And after that, then there is the email blasts, where you do the whitepapers, blogs, anything you can, segment it to those specific personas, and set them up for those people with links to your website, or somehow to find your website. And once they’re there, we hope that there’s enough there to keep them interested, or at least to make them aware of CCS so at a future time, when they get into the product consideration point, they go “You know, that CCS had a pretty easy website to work with, let’s see what they have.” And ideally you have a call to action, whether it’s to request a quote, ideally at some point they’ll be able to buy the part, or specify a part. Then one of our salespeople would call them, and get in touch with them, and say “Hey, I see you looking at this substantive product, can I help you out with that final decision to buy it?” So does that give you enough understanding, or do you need more?Danny:
No absolutely, that’s great. That’s the… So you said about four years ago you started going into that, after the whole website change. Is it… How long do you think it took from “Hey, we’re doing the website implementation,” to getting to where you’re talking about now with having segmentation your emails, and content specific to those different personas. What would you say… How long did it take to kind of develop that and integrate it?Paul:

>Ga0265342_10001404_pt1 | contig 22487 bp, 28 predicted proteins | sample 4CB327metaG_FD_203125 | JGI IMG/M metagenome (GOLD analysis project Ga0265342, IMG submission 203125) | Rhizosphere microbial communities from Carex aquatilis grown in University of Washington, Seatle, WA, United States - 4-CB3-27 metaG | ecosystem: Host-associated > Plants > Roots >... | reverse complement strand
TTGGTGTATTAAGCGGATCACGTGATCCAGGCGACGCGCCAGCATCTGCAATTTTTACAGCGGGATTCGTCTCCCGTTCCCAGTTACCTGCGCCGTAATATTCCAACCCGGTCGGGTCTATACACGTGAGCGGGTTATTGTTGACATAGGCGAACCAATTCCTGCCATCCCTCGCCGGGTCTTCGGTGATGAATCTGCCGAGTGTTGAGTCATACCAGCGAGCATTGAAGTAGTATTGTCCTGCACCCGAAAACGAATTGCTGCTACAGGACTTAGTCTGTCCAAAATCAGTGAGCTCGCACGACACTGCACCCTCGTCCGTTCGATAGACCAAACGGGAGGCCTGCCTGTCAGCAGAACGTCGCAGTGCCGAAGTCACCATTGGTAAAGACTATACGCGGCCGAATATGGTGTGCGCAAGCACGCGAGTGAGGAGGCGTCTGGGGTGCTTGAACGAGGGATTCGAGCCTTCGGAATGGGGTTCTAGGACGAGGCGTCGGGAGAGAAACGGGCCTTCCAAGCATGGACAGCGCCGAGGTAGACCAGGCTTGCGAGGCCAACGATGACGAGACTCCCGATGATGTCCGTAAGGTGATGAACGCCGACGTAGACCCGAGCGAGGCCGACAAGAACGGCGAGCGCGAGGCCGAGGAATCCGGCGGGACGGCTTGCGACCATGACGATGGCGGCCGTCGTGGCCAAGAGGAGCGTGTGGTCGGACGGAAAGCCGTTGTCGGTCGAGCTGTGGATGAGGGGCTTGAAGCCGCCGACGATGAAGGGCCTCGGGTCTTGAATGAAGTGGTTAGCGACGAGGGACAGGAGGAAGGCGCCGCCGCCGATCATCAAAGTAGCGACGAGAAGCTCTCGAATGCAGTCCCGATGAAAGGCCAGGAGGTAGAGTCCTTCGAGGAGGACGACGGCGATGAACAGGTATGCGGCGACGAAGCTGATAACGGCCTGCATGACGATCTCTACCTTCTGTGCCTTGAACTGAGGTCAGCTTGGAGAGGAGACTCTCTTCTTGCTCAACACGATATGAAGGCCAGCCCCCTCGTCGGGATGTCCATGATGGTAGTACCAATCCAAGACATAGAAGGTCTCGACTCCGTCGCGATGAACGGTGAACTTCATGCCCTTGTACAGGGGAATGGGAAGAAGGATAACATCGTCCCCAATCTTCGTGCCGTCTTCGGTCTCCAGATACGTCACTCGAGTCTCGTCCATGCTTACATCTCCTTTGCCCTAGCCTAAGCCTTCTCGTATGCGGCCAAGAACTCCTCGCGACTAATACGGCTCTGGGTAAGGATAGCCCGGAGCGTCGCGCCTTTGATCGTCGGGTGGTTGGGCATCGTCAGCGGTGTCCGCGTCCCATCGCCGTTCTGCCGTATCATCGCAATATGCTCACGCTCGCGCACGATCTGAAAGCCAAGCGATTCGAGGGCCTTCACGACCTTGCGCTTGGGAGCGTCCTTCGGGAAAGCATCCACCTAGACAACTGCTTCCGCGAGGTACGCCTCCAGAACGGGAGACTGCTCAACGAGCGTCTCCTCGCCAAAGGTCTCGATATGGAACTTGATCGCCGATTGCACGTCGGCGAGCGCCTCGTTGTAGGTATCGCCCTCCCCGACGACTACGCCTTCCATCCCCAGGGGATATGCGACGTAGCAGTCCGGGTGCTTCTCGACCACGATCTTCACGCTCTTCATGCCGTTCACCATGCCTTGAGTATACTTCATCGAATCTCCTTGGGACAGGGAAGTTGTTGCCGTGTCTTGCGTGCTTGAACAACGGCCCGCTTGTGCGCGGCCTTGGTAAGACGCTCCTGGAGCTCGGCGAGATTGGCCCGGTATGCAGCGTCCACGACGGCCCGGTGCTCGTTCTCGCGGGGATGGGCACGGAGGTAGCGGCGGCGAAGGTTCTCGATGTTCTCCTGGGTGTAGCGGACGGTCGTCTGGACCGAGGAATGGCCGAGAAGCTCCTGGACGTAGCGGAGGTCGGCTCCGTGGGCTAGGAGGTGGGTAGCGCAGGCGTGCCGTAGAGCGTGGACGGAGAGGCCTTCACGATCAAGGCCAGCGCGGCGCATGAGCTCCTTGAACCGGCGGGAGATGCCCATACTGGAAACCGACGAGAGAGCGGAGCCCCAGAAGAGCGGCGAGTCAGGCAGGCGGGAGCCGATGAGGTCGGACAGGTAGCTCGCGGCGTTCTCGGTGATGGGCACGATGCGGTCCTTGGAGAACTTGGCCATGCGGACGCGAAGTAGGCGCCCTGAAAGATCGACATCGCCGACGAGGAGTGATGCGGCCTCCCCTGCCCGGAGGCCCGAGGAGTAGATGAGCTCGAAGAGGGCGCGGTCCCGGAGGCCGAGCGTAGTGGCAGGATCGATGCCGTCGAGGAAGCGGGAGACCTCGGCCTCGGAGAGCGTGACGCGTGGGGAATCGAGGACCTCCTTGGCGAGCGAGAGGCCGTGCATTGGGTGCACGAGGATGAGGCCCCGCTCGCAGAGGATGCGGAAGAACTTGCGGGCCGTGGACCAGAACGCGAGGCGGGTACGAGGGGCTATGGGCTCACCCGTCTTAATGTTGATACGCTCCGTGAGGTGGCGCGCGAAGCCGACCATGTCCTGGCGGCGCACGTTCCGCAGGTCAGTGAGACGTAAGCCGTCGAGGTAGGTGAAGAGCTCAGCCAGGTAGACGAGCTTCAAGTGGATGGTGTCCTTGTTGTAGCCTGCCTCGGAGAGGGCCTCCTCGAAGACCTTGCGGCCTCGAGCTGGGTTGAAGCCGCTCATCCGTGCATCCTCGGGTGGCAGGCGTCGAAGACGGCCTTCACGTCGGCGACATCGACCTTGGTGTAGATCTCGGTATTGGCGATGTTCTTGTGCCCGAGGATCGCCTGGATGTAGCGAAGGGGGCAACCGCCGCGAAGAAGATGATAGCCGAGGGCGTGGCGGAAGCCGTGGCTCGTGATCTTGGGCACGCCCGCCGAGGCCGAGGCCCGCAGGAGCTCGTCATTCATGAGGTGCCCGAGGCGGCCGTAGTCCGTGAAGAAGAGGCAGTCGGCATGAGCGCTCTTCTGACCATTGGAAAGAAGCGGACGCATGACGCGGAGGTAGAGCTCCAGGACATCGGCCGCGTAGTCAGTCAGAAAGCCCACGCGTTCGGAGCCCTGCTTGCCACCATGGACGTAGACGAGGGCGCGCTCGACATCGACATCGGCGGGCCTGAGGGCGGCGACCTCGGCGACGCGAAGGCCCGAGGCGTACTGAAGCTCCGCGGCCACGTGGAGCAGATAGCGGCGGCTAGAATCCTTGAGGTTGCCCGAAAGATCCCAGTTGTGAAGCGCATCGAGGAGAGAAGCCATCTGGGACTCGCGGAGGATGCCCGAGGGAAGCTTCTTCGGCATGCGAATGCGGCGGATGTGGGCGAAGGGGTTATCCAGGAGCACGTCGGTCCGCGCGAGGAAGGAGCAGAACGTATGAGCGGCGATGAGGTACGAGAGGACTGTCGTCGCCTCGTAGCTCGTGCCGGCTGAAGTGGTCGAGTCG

Ooh, that’s a trick question, and… It’s a never-ending process in some ways. But I would say that we seeded a three or four year program. The website took a lot longer than we expected, but I would say we were naive in both what was expected, what it took to really put out a good website. And that part of it was just looking at all our competitors, looking at some of the better ones out there and saying “What can we do, what does the budget allow, or what do we want the end product to be?” And then we went out and found somebody to help us with that. And while they’re a big company, we aren’t the only program on the block, and fortunately the gentleman in charge on our end put together a very clear profile of what we were trying to do. And that kept us from wandering off, because there are a lot of distractions that you can come upon when you’re doing that.Danny:
Yeah, absolutely, just a few shiny- squirrel!Paul:
Yeah, yeah, exactly.Danny:
Oh, I totally get that. So I’m curious, from an organizational standpoint, when you guys started going down this road, was there a whole lot of buy-in that you had to get, or was it just more generally accepted saying “We really need to start going down this road,” or what did that look like?Paul: